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The challenge didn’t have the chart-influencing virality of Future’s “Mask Off” or Drake’s “In My Feelings,” but within his ever-growing community of fans, the reception was telling of how eager they were to participate. “When I heard Isley Brothers and Too Short at the same time... Wooo! If you want to do a 'Pick Yourself Up' Challenge for the old heads, let that instrumental loose,” one man encouraged while K.R.I.T. was fielding questions from the audience. Creating a desire to participate in your fanbase changes the way those fans get involved with the music. 

“I’m having fun right now,” he replied in reference to the new music. "Fun" is actually the best word to describe K.R.I.T.'s nine recently-released records. They aren't the best or most notable songs of his career, but there’s a jubilance to the production and easiness to the lyricism that's befitting an artist back in the gym, warming up, but not ready to stress his muscles just yet. By definition, loosies should be loose. Palette cleansers, bridging what came before with what is still yet to come.

Before concluding the interview, K.R.I.T. acknowledged how his return to independence meant freedom. He was free to do more shows, pop-ups, and put out music whenever he feels. This is the awareness of a man who plans to take advantage of being unbound.

There’s a rhythm to independence. Managing brand loyalty requires various forms of fan interaction paired with release regularity. Being conscious of your output and presence, and maximizing the two is crucial in maintaining a successful career without the machine. Curren$y, Tech N9ne, and Oddisee are three kings who built independent, underground kingdoms by being consistent both on and offline. All roads lead back to the studio, back on tour, and repeating these two crucial practices without taking their feet off the gas.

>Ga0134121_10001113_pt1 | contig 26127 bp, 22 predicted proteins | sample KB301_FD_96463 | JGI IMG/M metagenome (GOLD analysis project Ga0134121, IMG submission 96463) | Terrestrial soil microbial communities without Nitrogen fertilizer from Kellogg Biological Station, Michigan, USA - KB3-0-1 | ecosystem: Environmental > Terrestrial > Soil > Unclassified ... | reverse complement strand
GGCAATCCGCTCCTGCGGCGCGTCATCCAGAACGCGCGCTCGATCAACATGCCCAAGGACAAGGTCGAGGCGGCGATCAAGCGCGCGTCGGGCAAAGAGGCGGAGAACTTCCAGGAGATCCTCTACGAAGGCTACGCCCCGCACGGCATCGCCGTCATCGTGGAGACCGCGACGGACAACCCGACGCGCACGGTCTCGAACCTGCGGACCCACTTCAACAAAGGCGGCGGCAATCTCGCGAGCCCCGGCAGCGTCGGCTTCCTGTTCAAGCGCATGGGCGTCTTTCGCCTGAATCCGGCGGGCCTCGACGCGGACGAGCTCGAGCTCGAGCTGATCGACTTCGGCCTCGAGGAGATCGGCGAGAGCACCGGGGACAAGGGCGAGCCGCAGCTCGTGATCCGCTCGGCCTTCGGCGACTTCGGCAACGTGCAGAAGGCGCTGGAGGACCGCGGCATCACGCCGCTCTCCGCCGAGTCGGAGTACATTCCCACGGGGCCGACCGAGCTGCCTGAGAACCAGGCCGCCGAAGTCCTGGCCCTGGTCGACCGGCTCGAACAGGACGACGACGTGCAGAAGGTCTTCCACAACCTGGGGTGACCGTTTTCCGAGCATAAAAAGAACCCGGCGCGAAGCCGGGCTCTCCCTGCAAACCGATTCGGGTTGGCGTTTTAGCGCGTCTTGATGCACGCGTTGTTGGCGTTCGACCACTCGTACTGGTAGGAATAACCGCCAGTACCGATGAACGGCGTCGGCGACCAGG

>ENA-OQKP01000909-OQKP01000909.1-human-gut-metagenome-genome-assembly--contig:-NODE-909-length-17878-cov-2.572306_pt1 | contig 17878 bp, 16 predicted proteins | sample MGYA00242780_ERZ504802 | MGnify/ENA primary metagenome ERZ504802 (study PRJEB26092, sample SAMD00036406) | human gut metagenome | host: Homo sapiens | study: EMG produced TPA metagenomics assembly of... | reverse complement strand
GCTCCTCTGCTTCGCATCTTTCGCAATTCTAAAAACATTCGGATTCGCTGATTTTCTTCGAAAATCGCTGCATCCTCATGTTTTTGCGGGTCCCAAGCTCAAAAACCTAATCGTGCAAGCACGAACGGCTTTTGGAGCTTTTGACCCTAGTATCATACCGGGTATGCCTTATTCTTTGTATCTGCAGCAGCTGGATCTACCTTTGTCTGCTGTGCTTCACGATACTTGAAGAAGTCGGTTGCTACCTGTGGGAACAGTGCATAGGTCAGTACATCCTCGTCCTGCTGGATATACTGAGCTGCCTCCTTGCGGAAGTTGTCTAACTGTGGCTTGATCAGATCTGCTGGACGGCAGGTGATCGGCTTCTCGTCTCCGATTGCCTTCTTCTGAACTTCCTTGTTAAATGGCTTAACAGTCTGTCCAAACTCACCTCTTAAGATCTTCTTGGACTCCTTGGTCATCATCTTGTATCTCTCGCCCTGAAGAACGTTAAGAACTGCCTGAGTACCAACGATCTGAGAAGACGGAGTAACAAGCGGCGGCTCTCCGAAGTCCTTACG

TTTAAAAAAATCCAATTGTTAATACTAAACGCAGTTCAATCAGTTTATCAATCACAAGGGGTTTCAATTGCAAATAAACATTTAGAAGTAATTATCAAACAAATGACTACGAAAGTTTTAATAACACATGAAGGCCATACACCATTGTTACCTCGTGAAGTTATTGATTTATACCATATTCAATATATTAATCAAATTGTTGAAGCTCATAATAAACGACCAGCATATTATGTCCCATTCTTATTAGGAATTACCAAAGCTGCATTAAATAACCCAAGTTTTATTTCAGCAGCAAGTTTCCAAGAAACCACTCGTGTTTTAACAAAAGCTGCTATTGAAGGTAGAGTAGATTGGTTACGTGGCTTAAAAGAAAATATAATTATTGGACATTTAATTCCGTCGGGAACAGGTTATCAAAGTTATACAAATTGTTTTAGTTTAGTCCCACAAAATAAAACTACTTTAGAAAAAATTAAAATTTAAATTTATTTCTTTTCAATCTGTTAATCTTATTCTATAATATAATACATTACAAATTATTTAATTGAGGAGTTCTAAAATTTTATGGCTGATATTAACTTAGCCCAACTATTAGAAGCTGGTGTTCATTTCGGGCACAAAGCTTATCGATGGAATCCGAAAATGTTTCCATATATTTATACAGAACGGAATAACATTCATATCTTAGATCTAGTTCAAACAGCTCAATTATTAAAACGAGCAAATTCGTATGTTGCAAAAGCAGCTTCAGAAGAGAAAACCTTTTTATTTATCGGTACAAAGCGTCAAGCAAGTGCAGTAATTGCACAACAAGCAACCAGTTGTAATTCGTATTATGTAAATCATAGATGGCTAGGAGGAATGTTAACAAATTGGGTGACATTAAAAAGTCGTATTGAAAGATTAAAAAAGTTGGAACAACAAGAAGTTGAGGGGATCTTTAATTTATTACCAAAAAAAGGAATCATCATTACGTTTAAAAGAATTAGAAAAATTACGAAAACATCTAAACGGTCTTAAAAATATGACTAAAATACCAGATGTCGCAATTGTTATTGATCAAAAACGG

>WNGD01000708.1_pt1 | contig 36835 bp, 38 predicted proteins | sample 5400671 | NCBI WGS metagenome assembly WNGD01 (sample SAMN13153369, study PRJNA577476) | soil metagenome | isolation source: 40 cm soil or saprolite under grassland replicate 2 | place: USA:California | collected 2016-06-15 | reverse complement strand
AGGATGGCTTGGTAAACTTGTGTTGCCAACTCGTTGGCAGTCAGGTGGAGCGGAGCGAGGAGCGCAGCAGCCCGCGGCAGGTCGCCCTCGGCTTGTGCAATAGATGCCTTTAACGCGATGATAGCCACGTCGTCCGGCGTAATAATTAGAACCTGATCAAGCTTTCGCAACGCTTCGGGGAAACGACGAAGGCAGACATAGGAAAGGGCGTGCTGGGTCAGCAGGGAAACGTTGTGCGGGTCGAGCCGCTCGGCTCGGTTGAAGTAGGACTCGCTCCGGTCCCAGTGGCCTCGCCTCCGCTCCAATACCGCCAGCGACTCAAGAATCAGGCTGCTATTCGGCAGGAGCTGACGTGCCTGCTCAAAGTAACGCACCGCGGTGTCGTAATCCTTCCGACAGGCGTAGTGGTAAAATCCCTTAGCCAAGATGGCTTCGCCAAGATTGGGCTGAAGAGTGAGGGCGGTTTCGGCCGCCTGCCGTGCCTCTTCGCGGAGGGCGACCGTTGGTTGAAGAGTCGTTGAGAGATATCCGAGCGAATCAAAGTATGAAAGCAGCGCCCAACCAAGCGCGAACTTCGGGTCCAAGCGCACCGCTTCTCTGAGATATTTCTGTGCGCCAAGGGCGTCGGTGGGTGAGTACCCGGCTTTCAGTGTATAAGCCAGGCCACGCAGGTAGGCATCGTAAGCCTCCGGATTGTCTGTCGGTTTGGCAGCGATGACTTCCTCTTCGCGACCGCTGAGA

Mainstream commercial success isn’t the only gauge of value when it comes to artists and marketing methods. Resonating with your core base and making them feel seen is just as important, if not more significant than catching the eyes outside your audience. Communities, not cults, can be built by catering to those who cater to you. 

After hitting the road last spring for his Heavy Is the Crown Tour, K.R.I.T. was relatively quiet. But once the calendar flipped to December, K.R.I.T. flipped a switch, engaging and catering to the community of his making: the Glorious Challenge, the intimate interview, the sold-out pop-up toy drive Christmas concert in Atlanta, the pop-up shops in Houston, Dallas, and East Mississippi, three EPs of new music released in-between all the events with all nine songs eventually compiled and re-released as TDT.

Navigating the middle space between social media connection and physical communion shows an awareness that the times have changed, but there's more than one way to adjust. Next year will mark the 10-year anniversary of K.R.I.T. Wuz Here, the acclaimed breakout mixtape—premiered and hosted by DJBooth—that propelled his name across blogs and into label offices. After a decade in the recording industry, Big K.R.I.T. is still adapting to the new terrain, building upon the Rome he built, and finding the new groove necessary to keep his underground, independent kingdom thriving. 

By Yoh, aka Y..H. Wuz Here, aka @Yoh31